In Chapter 9, I suggested that de facto matrifocality in the professional segment of the middle class may have had some important effects on the psyches of the children in these families. Even though they were criticized for it, many mothers in the 1950s were not totally appendages of men, and emphasized mothering instead. They were well-educated, ambitious and likely to be their upwardly mobile husbands' superiors or equals in class background. They encouraged achievement in both girls and boys, even though they themselves were not able to directly model it. I argued that these mothers may have had a distinct influence on the role crossovers that occurred in the 1960s and early 1970s, which culminated in the antiwar movement and feminism.
Now mothers themselves have joined the labor force, and in the middle class we are moving toward a more genuine matrifocality in which women have gained more public respect as people outside of the family. Beyond this, women's maternal attitudes are coming even more to prevail over paternal authoritarianism within the family. That is, fathers are increasingly moving toward a more maternal stance. This should discourage strong gender-typing in children and lead to more egalitarian marriages.
When wives were not employed outside the home, fathers were the only representatives of the outside world that middle-class boys and girls had. Many adult women's attachment to their fathers rests on their fathers having served as a model for them. As more and more mothers work outside the home, women may more directly become models for their daughters and they will be perceived more as mothers and individuals than as wives. Moreover, mothers will be able to act more freely as a caring parent and less as persons constrained by being father's wife.
In a sense the fragility of marriage is changing the context of child-rearing, and middle-class mothers are no longer quite as in-
volved with their children as they used to be. In the 1950s, a frequent media theme was that fathers were absolutely essential to save children from the clutches of their mothers. But as women become less totally psychologically invested in their children, the felt "need" for fathers to "rescue" children should also decline. Although male models are needed, households without "fathers" are not necessarily pathological. Although single mothers are often poor and operate under extreme financial and time pressures, single mothering can be a positive experience for women to the extent that not being a "wife" allows them to act on their own—as an adult. Women without husbands learn to trust their own judgment in a way they may not have when they were wives. They must be themselves. Having a mother who is not a wife is bound to affect children's view of what women are like—they are real people who are also mothers, not wives.
Much of the psychoanalytic account of gender development rests on the assumption of a nuclear family, isolated from other relationships and offering a very distinctive and separate kind of emotional closeness. As individuals become integrated in a wider set of relationships outside of the nuclear unit, the power of this account to define the proper relations between women and men will decrease. Moreover, the psychoanalytic account, both the gynecentric and phallocentric versions, will simply have less relevance because the isolation of women and of the nuclear unit will have decreased. In short, there will be less compulsion to overcome women's psychological power as mothers and to solve it by making mothers into wives.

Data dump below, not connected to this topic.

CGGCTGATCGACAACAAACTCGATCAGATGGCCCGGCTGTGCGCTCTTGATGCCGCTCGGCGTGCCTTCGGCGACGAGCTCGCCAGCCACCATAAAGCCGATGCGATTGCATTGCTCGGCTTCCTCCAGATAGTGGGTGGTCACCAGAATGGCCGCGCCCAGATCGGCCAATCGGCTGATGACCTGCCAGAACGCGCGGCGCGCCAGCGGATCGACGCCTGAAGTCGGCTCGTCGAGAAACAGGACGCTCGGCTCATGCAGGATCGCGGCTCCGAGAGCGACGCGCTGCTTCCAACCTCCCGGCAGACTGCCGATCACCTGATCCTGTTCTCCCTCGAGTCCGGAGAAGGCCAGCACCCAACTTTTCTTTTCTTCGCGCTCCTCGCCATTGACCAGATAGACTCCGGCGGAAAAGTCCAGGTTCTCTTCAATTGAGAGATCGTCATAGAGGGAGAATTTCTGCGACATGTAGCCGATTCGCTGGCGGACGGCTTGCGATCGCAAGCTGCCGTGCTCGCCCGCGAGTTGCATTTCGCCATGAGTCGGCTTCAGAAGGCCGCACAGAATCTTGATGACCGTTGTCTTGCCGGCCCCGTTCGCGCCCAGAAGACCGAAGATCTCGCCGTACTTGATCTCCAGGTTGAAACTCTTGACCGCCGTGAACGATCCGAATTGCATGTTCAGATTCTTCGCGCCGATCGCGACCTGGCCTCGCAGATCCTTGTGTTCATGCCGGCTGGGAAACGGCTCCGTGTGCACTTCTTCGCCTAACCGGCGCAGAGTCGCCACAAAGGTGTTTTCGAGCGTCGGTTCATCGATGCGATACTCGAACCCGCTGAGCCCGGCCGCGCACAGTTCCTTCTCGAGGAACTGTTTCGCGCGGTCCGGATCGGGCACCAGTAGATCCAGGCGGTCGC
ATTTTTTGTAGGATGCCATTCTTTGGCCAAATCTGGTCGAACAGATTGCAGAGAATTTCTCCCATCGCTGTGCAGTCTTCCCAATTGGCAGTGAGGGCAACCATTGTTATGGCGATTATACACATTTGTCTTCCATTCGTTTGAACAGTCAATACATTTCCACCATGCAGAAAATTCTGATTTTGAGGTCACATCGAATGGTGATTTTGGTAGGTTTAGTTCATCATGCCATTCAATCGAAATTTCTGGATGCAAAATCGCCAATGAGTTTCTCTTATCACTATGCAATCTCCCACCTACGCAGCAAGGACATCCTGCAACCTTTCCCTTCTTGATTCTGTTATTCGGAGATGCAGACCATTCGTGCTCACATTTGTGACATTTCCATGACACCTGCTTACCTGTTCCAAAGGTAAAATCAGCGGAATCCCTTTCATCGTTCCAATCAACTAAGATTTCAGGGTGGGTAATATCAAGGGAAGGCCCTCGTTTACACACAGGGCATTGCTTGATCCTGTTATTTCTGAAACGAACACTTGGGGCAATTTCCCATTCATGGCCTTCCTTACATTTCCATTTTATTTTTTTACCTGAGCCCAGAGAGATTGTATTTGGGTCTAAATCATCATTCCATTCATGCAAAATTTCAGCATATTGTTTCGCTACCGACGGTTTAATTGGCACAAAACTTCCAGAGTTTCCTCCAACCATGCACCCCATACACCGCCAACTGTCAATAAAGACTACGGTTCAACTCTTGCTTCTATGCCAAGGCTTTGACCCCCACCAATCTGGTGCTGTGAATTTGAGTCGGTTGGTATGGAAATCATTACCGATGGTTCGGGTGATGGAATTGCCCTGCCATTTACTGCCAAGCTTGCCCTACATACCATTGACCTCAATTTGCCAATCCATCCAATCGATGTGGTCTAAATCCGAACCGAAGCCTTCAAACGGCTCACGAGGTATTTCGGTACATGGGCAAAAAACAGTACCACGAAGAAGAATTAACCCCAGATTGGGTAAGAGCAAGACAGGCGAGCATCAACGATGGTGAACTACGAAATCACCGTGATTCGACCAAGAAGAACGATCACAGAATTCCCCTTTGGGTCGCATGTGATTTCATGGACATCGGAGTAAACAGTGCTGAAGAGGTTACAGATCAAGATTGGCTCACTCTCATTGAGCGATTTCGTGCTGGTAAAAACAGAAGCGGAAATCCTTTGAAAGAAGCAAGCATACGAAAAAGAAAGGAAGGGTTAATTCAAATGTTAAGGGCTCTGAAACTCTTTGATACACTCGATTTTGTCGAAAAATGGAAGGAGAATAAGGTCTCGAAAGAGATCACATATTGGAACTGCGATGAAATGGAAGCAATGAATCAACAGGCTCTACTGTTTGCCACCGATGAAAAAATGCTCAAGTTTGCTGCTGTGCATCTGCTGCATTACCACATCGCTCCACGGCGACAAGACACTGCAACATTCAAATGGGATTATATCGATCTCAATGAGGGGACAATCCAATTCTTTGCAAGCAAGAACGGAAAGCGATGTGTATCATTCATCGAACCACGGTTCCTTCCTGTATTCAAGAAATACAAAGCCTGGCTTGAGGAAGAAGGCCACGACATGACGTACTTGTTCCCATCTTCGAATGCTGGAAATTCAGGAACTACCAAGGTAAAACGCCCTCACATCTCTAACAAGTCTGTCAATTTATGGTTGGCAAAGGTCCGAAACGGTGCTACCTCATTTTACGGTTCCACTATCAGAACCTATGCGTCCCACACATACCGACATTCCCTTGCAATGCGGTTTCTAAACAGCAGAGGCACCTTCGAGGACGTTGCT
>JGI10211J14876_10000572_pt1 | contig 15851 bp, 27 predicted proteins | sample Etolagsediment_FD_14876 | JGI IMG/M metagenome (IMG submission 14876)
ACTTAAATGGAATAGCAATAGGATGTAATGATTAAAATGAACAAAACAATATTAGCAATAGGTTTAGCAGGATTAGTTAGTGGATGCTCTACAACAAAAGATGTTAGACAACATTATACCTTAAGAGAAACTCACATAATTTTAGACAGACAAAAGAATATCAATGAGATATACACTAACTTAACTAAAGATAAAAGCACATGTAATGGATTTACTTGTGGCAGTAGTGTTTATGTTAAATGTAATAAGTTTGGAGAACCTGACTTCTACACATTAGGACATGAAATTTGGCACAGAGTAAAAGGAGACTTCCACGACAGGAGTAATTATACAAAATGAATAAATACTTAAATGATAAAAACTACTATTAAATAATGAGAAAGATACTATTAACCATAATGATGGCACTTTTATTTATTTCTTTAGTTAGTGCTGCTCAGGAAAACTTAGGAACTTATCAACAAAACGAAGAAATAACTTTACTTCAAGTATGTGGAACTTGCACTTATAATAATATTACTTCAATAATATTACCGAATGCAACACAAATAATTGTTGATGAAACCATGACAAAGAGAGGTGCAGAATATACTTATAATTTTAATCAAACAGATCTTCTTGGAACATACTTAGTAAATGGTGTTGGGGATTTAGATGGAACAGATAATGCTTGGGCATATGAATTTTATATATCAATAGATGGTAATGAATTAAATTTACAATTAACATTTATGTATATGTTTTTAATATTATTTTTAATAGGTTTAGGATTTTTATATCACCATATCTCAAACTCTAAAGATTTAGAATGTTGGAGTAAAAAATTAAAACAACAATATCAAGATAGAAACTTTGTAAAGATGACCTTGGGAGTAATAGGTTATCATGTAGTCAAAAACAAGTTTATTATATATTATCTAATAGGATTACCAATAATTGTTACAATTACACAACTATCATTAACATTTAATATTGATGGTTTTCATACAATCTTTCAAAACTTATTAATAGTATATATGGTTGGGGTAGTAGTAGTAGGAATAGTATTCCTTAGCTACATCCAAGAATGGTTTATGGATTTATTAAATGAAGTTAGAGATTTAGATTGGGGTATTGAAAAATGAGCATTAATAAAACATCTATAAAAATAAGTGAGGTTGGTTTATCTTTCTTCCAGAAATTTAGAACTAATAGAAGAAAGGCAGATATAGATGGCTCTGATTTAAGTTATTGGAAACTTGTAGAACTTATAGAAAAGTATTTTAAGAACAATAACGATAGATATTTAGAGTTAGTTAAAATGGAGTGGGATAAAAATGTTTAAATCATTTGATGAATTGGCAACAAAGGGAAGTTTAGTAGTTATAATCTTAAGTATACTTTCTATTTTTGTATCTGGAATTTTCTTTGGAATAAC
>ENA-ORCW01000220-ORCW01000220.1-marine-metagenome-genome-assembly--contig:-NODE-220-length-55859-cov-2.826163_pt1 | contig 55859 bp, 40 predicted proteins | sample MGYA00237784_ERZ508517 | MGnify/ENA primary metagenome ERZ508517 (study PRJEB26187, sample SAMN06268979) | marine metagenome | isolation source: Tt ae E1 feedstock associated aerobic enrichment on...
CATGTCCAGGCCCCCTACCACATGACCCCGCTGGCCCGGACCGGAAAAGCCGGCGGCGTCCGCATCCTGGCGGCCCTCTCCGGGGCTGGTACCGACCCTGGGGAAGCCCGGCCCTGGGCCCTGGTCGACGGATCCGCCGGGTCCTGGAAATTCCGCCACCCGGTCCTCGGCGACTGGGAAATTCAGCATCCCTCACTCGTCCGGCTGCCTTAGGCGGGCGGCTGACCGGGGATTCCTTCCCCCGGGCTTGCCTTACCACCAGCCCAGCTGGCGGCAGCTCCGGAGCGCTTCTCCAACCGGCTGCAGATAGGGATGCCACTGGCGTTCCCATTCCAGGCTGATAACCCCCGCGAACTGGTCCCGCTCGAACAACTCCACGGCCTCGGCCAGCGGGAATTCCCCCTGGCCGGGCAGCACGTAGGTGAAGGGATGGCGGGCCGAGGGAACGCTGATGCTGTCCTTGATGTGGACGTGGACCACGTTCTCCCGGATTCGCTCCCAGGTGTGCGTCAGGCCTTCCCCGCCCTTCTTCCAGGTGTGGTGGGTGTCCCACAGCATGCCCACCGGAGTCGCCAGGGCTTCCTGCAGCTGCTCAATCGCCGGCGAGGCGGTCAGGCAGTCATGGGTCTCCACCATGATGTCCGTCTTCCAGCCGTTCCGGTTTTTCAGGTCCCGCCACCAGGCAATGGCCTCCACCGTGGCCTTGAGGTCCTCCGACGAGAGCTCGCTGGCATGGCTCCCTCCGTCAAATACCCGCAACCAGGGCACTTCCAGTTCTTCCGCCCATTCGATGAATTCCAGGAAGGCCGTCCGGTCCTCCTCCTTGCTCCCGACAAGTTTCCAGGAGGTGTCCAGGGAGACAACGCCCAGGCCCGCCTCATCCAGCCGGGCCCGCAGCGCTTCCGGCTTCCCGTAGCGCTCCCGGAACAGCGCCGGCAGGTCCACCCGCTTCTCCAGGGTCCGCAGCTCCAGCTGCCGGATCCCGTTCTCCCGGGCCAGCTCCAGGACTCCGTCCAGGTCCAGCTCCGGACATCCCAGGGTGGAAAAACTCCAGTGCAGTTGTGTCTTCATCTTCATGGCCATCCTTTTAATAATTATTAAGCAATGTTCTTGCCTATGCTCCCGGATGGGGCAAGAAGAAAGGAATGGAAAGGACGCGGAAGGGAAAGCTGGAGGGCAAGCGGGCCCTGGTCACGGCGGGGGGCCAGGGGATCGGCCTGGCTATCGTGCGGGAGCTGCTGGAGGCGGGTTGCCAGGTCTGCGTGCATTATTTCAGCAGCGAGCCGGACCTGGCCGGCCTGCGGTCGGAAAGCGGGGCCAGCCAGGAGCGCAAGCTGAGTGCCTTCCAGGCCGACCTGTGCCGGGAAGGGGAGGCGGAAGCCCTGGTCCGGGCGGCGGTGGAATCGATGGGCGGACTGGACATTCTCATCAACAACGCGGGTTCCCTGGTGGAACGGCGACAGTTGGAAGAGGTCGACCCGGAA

Supports for Parents.
As things stand now women are not paid equally to men and this is rationalized by the belief that women do not need equal pay because they are dependent wives. We are still rewarding male providers but not female providers. Employers justify paying men more than women on the grounds that they have a family to support, but when a woman is in fact supporting a family, she is not paid more; indeed, she may be considered a less good worker. The deeper truth is that our society rewards men who financially support families but not women who financially support families. Over half the families living below the poverty level are headed by women only.
The labor force participation rate of women with children is now over 60 percent. This represents an increase of more than 50 percent since 1970. Working mothers with and without husbands need day care. Indeed, mothers, working outside the home or not, and their children need day care. Husbands and lovers as childcarers are no overall solution, any more than women being at home alone caring for children full-time is a solution. Out-of-home child care is not something one turns to when mothers "fail"; such care is at least potentially good for not only mothers and fathers but also, and especially, for children.
Sheila Kamerman calls child care an issue for gender equity and for women's solidarity. I agree, good child care arrangements beyond "the couple" are long overdue. The United States is woefully behind other industrialized nations, capitalist and socialist, in the provision of out of home care. In the future, although the actual time a mother spends with her children may be lessened, the control women exercise over child care may be strengthened. This would include working toward equal economic opportunity and wage equity, control of fertility, various child care options, and custody rights in divorce. This would be a kind of matrifocality that is compatible with individualism.
Sylvia Hewlett has written an impassioned plea for recognizing the handicaps under which mothers are placed as they attempt to survive in a competitive economy. Hewlett tends to blame feminism for this. I disagree and have provided a different and more complex picture of feminism—one that shows its "maternal" facet. One must not let her critique of feminism, however, prevent us from taking her description of the desperate need to end the handicaps of working mothers very seriously.